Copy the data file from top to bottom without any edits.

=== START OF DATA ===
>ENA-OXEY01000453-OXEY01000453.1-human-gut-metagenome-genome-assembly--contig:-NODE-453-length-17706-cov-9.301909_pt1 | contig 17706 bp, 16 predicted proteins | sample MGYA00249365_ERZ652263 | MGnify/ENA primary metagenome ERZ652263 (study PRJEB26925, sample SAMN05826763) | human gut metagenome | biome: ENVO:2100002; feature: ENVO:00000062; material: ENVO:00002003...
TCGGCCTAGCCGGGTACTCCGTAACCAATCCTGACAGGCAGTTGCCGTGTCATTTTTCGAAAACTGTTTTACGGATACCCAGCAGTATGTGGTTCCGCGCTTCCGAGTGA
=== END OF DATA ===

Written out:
>ENA-OXEY01000453-OXEY01000453.1-human-gut-metagenome-genome-assembly--contig:-NODE-453-length-17706-cov-9.301909_pt1 | contig 17706 bp, 16 predicted proteins | sample MGYA00249365_ERZ652263 | MGnify/ENA primary metagenome ERZ652263 (study PRJEB26925, sample SAMN05826763) | human gut metagenome | biome: ENVO:2100002; feature: ENVO:00000062; material: ENVO:00002003...
TCGGCCTAGCCGGGTACTCCGTAACCAATCCTGACAGGCAGTTGCCGTGTCATTTTTCGAAAACTGTTTTACGGATACCCAGCAGTATGTGGTTCCGCGCTTCCGAGTGA